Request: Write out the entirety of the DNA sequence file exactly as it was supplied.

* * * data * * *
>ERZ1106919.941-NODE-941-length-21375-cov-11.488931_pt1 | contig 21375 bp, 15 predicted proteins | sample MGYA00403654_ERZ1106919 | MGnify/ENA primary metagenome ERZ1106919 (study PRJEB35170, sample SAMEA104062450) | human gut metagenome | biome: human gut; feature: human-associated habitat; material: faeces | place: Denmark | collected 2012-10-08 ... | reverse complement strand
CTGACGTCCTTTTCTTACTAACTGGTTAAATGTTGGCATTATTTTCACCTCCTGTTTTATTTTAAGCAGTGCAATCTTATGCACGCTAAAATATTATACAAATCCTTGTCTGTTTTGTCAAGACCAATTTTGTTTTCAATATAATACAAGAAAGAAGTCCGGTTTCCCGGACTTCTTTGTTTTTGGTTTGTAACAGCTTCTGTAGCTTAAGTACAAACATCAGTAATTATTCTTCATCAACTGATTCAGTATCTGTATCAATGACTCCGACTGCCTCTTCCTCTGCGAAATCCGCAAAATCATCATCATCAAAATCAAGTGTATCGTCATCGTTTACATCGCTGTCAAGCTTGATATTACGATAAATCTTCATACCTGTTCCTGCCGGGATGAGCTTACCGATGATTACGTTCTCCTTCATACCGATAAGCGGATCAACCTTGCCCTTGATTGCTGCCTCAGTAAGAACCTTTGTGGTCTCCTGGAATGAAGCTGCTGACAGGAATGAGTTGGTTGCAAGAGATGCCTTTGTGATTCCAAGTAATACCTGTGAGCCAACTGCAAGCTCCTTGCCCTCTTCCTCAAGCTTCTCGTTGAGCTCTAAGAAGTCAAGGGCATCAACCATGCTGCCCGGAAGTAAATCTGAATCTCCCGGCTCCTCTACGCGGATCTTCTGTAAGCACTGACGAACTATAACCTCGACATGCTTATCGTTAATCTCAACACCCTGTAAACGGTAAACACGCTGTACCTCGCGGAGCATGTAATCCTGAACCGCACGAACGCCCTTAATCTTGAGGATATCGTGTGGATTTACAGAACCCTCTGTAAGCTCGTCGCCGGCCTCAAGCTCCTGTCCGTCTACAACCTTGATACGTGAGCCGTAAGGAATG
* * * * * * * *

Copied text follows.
>ERZ1106919.941-NODE-941-length-21375-cov-11.488931_pt1 | contig 21375 bp, 15 predicted proteins | sample MGYA00403654_ERZ1106919 | MGnify/ENA primary metagenome ERZ1106919 (study PRJEB35170, sample SAMEA104062450) | human gut metagenome | biome: human gut; feature: human-associated habitat; material: faeces | place: Denmark | collected 2012-10-08 ... | reverse complement strand
CTGACGTCCTTTTCTTACTAACTGGTTAAATGTTGGCATTATTTTCACCTCCTGTTTTATTTTAAGCAGTGCAATCTTATGCACGCTAAAATATTATACAAATCCTTGTCTGTTTTGTCAAGACCAATTTTGTTTTCAATATAATACAAGAAAGAAGTCCGGTTTCCCGGACTTCTTTGTTTTTGGTTTGTAACAGCTTCTGTAGCTTAAGTACAAACATCAGTAATTATTCTTCATCAACTGATTCAGTATCTGTATCAATGACTCCGACTGCCTCTTCCTCTGCGAAATCCGCAAAATCATCATCATCAAAATCAAGTGTATCGTCATCGTTTACATCGCTGTCAAGCTTGATATTACGATAAATCTTCATACCTGTTCCTGCCGGGATGAGCTTACCGATGATTACGTTCTCCTTCATACCGATAAGCGGATCAACCTTGCCCTTGATTGCTGCCTCAGTAAGAACCTTTGTGGTCTCCTGGAATGAAGCTGCTGACAGGAATGAGTTGGTTGCAAGAGATGCCTTTGTGATTCCAAGTAATACCTGTGAGCCAACTGCAAGCTCCTTGCCCTCTTCCTCAAGCTTCTCGTTGAGCTCTAAGAAGTCAAGGGCATCAACCATGCTGCCCGGAAGTAAATCTGAATCTCCCGGCTCCTCTACGCGGATCTTCTGTAAGCACTGACGAACTATAACCTCGACATGCTTATCGTTAATCTCAACACCCTGTAAACGGTAAACACGCTGTACCTCGCGGAGCATGTAATCCTGAACCGCACGAACGCCCTTAATCTTGAGGATATCGTGTGGATTTACAGAACCCTCTGTAAGCTCGTCGCCGGCCTCAAGCTCCTGTCCGTCTACAACCTTGATACGTGAGCCGTAAGGAATG